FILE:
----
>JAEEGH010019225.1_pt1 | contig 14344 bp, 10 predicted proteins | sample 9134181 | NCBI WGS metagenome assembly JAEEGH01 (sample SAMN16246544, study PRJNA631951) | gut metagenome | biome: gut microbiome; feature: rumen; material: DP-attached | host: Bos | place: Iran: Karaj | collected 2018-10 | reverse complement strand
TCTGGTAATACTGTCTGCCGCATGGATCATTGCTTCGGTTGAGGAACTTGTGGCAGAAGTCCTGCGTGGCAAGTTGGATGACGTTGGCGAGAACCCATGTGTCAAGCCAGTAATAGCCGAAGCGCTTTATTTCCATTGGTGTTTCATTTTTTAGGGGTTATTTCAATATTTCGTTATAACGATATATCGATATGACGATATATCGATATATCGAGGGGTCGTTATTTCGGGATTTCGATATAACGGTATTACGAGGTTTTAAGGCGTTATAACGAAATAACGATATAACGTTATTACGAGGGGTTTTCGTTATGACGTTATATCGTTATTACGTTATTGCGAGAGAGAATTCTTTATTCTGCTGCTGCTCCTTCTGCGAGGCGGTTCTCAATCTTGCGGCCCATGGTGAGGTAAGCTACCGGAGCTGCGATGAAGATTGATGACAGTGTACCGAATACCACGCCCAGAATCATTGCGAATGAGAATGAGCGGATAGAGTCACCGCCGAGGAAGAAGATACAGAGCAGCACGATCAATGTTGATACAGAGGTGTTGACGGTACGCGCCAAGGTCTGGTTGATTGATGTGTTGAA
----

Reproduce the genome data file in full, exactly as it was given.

>JAEEGH010019225.1_pt1 | contig 14344 bp, 10 predicted proteins | sample 9134181 | NCBI WGS metagenome assembly JAEEGH01 (sample SAMN16246544, study PRJNA631951) | gut metagenome | biome: gut microbiome; feature: rumen; material: DP-attached | host: Bos | place: Iran: Karaj | collected 2018-10 | reverse complement strand
TCTGGTAATACTGTCTGCCGCATGGATCATTGCTTCGGTTGAGGAACTTGTGGCAGAAGTCCTGCGTGGCAAGTTGGATGACGTTGGCGAGAACCCATGTGTCAAGCCAGTAATAGCCGAAGCGCTTTATTTCCATTGGTGTTTCATTTTTTAGGGGTTATTTCAATATTTCGTTATAACGATATATCGATATGACGATATATCGATATATCGAGGGGTCGTTATTTCGGGATTTCGATATAACGGTATTACGAGGTTTTAAGGCGTTATAACGAAATAACGATATAACGTTATTACGAGGGGTTTTCGTTATGACGTTATATCGTTATTACGTTATTGCGAGAGAGAATTCTTTATTCTGCTGCTGCTCCTTCTGCGAGGCGGTTCTCAATCTTGCGGCCCATGGTGAGGTAAGCTACCGGAGCTGCGATGAAGATTGATGACAGTGTACCGAATACCACGCCCAGAATCATTGCGAATGAGAATGAGCGGATAGAGTCACCGCCGAGGAAGAAGATACAGAGCAGCACGATCAATGTTGATACAGAGGTGTTGACGGTACGCGCCAAGGTCTGGTTGATTGATGTGTTGAA